In this sense, it is simply laughable that German chancellor Angela Merkel calls on Erdoğan not to express his discontent “on the back of the refugees,” and that European Council president Charles Michel demands “respect for human dignity and . . . for international law.” The EU does not care and has never cared about the well-being of refugees. Instead, it has always considered them an annoying inconvenience and a burden. This is why it has made Europe a heavily guarded fortress, virtually inaccessible for poor people and refugees — and why it has shown no hesitation in bloodying its hands just to keep them at bay.
In reality, the German chancellor was herself at the forefront of the negotiations behind the infamous 2016 deal, and then in promoting this agreement. Back then, Erdoğan was apparently considered a respectable and trustworthy partner, and the refugees’ fate an issue of no concern.
Merkel was lauded in 2015 for welcoming a million refugees into Germany in response to the wave of public indignation that greeted the death of the three-year-old Aylan Kurdi. Yet she and her European counterparts revealed their duplicity when, only months later, they signed a deal that condemned thousands of refugees to a life of uncertainty and misery in overcrowded Greek islands or the towns of Turkey.
Rather than expressing genuine concern for forcibly displaced communities, European governments’ humanity has proven highly malleable — essentially depending on what political advantages they can draw from lip-service statements or occasional acts of solidarity.
The current crisis has also brought a sudden spirit of comradeship among European leaders, united by the common objective of stopping refugees. EU Commission president Ursula von der Leyen praised Greece for serving as Europe’s “shield” while France’s president, Emmanuel Macron, offered “full solidarity” and help to protect Greece’s borders.
It is rather revealing of the EU’s priorities — and, indeed, its very nature — to see how eager European governments are to “solidarize” with Greece’s efforts to push back the refugees, even after ten years in which they imposed harsh austerity on this same country. Then, they were quite willing to humiliate Greece, dragging it into a vicious circle of crisis without the slightest hint of solidarity.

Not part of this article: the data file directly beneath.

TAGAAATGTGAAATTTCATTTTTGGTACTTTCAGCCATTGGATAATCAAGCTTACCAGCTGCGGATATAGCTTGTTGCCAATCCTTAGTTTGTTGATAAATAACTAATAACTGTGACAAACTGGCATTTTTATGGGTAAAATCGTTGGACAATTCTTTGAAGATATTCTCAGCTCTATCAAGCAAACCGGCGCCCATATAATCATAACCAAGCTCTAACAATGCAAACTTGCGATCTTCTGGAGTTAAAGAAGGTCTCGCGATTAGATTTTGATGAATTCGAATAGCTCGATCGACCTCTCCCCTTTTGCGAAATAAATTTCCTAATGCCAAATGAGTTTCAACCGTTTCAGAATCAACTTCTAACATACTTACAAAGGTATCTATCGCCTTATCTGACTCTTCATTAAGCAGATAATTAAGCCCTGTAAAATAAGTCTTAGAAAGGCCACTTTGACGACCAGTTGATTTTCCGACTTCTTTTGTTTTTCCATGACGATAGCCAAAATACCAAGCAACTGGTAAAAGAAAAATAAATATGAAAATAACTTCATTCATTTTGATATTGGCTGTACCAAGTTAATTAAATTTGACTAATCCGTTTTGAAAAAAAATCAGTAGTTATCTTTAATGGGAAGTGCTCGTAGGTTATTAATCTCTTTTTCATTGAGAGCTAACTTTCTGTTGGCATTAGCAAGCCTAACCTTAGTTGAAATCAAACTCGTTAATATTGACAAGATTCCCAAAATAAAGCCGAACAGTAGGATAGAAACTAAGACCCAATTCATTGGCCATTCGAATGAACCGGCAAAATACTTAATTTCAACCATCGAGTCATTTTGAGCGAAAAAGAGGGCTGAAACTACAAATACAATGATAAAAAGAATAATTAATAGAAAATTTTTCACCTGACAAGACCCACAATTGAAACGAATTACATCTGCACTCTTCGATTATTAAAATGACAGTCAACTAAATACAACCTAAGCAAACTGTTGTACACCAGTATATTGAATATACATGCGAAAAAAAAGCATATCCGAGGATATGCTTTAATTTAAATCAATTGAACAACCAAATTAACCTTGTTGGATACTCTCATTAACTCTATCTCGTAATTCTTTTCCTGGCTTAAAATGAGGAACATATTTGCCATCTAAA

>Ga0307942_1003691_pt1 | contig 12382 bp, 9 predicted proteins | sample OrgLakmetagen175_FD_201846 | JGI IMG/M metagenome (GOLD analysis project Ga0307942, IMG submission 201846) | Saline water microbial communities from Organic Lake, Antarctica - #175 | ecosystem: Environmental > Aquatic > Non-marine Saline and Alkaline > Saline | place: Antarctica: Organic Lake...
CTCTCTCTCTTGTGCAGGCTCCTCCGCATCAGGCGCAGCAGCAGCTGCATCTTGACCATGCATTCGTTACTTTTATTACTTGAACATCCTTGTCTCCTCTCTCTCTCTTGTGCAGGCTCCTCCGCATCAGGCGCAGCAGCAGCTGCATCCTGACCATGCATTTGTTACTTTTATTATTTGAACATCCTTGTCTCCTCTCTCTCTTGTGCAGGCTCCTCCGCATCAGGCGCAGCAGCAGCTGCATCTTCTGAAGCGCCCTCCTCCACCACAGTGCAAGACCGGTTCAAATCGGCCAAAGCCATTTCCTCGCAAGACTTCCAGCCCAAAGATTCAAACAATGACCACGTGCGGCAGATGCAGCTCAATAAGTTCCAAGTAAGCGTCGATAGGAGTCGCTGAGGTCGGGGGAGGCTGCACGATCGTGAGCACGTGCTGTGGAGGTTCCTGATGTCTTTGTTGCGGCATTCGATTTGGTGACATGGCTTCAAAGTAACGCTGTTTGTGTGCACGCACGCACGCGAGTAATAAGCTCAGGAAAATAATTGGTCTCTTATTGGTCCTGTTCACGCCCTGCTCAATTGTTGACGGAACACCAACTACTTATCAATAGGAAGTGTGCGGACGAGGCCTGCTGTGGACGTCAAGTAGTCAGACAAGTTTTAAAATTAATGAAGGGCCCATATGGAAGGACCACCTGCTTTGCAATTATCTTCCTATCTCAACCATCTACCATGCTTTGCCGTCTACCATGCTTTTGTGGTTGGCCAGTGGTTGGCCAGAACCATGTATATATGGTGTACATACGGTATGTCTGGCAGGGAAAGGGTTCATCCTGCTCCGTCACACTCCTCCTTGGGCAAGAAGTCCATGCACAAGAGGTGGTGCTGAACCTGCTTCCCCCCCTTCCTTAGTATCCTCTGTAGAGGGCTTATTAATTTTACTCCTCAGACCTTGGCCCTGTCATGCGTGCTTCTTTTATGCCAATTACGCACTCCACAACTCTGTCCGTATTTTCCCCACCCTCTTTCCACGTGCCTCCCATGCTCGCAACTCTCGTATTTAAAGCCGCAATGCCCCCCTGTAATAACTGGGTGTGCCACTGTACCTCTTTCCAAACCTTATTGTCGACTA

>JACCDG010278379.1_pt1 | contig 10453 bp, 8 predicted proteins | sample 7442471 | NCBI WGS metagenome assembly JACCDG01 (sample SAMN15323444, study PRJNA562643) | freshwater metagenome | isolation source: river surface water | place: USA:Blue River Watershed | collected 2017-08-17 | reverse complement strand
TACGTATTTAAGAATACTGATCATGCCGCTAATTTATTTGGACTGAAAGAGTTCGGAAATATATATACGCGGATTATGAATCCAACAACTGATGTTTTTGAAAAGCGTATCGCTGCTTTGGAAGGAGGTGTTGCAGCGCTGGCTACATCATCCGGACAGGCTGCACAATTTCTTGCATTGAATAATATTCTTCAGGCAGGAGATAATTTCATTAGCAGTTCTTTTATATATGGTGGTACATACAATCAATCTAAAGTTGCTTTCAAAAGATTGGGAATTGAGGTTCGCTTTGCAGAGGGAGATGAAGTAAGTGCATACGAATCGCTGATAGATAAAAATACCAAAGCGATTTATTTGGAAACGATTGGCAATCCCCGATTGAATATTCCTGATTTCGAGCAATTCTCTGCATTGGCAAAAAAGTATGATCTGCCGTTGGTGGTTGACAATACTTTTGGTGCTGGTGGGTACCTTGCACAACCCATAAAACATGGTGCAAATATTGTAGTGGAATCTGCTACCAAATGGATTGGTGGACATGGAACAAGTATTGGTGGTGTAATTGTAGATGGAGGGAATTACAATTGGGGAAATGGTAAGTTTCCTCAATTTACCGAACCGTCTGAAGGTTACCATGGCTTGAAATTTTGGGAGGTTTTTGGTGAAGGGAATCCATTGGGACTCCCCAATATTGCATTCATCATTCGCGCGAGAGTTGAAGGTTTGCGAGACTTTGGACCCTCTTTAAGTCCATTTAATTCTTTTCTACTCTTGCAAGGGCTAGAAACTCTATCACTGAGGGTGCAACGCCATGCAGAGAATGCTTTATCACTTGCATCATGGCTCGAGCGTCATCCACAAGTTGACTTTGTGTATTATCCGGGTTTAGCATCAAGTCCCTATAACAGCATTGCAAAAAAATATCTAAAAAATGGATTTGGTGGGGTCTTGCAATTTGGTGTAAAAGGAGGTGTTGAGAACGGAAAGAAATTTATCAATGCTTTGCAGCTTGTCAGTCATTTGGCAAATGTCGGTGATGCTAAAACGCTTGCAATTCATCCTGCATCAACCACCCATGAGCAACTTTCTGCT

Turning a Blind Eye
Of course, Erdoğan’s use of refugees as bargaining chips to pursue Turkey’s political objectives is disgraceful. Yet European leaders’ shamelessly hypocritical fake humanitarianism is even worse. As long as refugees were trapped in Turkey, exploited in garment factories or begging in the streets of Istanbul, EU member states had no problem in turning a blind eye to the human costs of their dirty deal.
Today, as the victims of Europe’s global border regime knock on Greece’s door, the EU is responding with weapons, tear gas, and grenades. Let us not be fooled by European governments’ attempts to blame Erdoğan, traffickers, smugglers, or terrorists for the current chaos and crisis. The latter are above all the result of European states’ deliberate, reckless, inhumane policies to keep refugees away from the old continent at all costs — rejecting the human fallout of an unjust and morally bankrupt world order that the EU is fully committed to preserving.
The only decent, humane response to this emergency is to pressure governments to open the borders and let in the thousands of men, women, and children currently stuck at the 120-kilometer-long border between Turkey and Greece. These are human beings fleeing poverty, war, and persecution — and we ought to be providing them the decent living conditions we would ourselves expect. That solidarity, not the hypocritical hand-wringing of the European establishment, is the way to resist the mounting climate of xenophobia and racism.